Antidotes appear in the record’s latter portion. “Happiness is happening/dragons have been bled … fear’s just in your head,” Bowie proclaims in the goofy-but-right-on “Fill Your Heart.” Then he proceeds to introduce the listener to Andy Warhol and Bob Dylan. And then comes “Queen Bitch,” wherein we meet Bowie’s longtime foil, the most underrated guitarist in rock history, Mick Ronson. The riff in “Queen Bitch” hints at what is to come on Bowie’s next LP, “The Rise and Fall of Ziggy Stardust and the Spiders From Mars,” Bowie’s breakthrough album, but “Hunky Dory” is still pre-fame Bowie at his folkie best.
Finally, he leaves us with the epic poem that is “Bewlay Brothers.” As an 11-year-old, I played it repeatedly in an attempt to decipher this song’s meaning. I wrote out the lyrics in my journal, hoping to make sense of them. To no avail. I did know that something had gone horribly wrong, there was madness and sadness, and then the record was over. Just like that.
Again and again, I listened. Memorized. Marveled. Sang along. When I could take it no longer, I found a guitar teacher and learned how to do these things myself. Well, not exactly these things, but my own version thereof. My early songs were such a pale imitation of early-’70s Bowie, that I could have been sued — had anyone ever heard my early songs. It’s quite possible that I spent the whole of my teenage years singing with an English accent. As they say, mistakes were made.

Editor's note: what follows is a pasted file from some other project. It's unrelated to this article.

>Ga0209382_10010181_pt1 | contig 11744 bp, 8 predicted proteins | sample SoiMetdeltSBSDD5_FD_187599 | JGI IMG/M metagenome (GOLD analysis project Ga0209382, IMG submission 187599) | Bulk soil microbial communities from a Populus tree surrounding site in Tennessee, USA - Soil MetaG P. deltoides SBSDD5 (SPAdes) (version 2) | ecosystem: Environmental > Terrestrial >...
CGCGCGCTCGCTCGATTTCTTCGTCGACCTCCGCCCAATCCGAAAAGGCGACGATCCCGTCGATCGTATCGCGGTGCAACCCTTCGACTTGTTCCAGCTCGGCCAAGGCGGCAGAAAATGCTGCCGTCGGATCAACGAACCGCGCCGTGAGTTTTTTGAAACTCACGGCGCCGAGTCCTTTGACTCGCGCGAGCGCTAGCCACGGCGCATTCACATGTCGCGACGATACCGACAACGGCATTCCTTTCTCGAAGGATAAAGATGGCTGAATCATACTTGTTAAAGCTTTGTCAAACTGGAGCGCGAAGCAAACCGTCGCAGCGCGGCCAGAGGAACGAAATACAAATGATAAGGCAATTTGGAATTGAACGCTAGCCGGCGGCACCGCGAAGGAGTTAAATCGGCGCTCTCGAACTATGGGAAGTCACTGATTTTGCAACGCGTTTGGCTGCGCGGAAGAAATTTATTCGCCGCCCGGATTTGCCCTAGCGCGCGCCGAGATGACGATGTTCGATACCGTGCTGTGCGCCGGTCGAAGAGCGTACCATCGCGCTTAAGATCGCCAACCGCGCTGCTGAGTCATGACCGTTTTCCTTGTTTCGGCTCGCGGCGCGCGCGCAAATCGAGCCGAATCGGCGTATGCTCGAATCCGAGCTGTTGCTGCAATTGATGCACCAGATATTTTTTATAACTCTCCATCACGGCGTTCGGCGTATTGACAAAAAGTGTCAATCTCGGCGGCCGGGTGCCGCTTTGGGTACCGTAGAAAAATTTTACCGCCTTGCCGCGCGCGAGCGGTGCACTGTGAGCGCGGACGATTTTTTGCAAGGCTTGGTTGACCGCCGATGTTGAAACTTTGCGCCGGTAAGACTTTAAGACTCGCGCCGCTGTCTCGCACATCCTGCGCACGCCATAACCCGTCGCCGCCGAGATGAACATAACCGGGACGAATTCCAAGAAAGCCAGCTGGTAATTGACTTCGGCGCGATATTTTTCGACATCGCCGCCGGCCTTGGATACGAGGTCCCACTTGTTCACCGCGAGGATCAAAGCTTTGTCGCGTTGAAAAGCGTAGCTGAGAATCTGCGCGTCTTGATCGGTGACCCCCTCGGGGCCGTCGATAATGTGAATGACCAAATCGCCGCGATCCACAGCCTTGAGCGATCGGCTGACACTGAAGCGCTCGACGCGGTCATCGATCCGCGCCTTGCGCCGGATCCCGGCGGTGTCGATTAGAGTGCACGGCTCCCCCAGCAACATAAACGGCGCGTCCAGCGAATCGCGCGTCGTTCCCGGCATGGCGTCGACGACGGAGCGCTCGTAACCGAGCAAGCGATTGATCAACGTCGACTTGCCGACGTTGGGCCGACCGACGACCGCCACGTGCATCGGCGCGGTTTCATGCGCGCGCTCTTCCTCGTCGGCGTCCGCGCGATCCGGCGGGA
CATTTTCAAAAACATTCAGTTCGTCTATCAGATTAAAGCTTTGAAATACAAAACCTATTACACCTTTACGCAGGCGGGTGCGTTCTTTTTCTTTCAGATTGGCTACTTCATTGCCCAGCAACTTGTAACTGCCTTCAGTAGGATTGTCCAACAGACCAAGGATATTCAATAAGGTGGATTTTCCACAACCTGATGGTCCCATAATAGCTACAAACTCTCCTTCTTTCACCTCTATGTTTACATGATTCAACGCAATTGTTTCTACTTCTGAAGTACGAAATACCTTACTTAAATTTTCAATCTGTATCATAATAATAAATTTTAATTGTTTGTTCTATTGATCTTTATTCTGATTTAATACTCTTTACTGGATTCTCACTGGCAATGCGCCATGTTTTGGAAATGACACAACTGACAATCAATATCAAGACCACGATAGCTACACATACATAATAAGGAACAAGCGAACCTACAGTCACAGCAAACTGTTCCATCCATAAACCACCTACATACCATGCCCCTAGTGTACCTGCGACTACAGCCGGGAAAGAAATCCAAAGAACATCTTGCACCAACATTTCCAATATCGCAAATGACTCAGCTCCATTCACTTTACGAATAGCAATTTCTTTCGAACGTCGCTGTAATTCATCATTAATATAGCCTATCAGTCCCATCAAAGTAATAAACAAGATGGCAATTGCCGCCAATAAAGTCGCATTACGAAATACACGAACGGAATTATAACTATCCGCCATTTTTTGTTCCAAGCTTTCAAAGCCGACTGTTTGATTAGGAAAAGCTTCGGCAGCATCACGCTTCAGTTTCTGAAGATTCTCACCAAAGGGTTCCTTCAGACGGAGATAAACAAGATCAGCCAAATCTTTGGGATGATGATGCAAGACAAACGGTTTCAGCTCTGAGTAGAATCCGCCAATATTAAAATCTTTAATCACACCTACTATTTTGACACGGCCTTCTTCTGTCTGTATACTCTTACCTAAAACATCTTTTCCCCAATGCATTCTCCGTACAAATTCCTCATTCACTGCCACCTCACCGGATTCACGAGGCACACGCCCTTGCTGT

I never got over Bowie. Especially “Hunky Dory.” Many of his other records have remained favorites: “Low,” “Ziggy Stardust,” “Station to Station.” But “Hunky Dory” was my first love. I caught a lot of grief for my borderline-obsessive Bowie fandom. Kids at school used it as ammunition in their attacks on my masculinity. Did I care? Sure. Did I care enough to throw Bowie under the bus and pretend to withdraw my admiration for this artist who set me on the path I knew I was destined to follow? Hell no. David Bowie was and is my hero.
Listen, kids: I want you to hear “Hunky Dory” because I think you will love it. Like I said, it’s a perfect record, and how often do those come along? But the real reason I want you to listen to “Hunky Dory” is because, in its 11 tracks, you will find the clues that will lead you to an understanding of me, your dad. You’ll see signposts pointing the way to the path I chose in life.
Making music for a living isn’t easy. Many things about it are tough as hell: The touring and its requisite absences; the self-absorption; the occasional financial insecurity; the mood swings one attributes to the “artistic personality.” This life, however, is what I was made for. This calling is the only one I’ve ever known. I’m not curing cancer or solving the global hunger crisis. I’m making music. But there is a certain hazy nobility in that vocation. Somewhere, an 11-year-old kid may be putting on an album of mine and discovering that the universe isn’t a meaningless jumble of coincidences, that there is purpose to be found in these three-minute constructions of music and lyrics. Some small but elegant meaning.
Heck, before you guys came along, that was all I had. The great thing is that now I have everything.